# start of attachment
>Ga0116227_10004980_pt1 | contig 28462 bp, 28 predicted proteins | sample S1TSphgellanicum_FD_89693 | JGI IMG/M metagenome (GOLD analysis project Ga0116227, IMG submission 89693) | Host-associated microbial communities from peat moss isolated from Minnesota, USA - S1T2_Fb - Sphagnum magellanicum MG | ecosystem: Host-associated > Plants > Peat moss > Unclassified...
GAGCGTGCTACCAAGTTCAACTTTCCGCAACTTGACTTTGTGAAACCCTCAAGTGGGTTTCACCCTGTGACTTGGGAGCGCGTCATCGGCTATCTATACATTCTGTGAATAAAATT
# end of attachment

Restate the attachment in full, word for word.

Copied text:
>Ga0116227_10004980_pt1 | contig 28462 bp, 28 predicted proteins | sample S1TSphgellanicum_FD_89693 | JGI IMG/M metagenome (GOLD analysis project Ga0116227, IMG submission 89693) | Host-associated microbial communities from peat moss isolated from Minnesota, USA - S1T2_Fb - Sphagnum magellanicum MG | ecosystem: Host-associated > Plants > Peat moss > Unclassified...
GAGCGTGCTACCAAGTTCAACTTTCCGCAACTTGACTTTGTGAAACCCTCAAGTGGGTTTCACCCTGTGACTTGGGAGCGCGTCATCGGCTATCTATACATTCTGTGAATAAAATT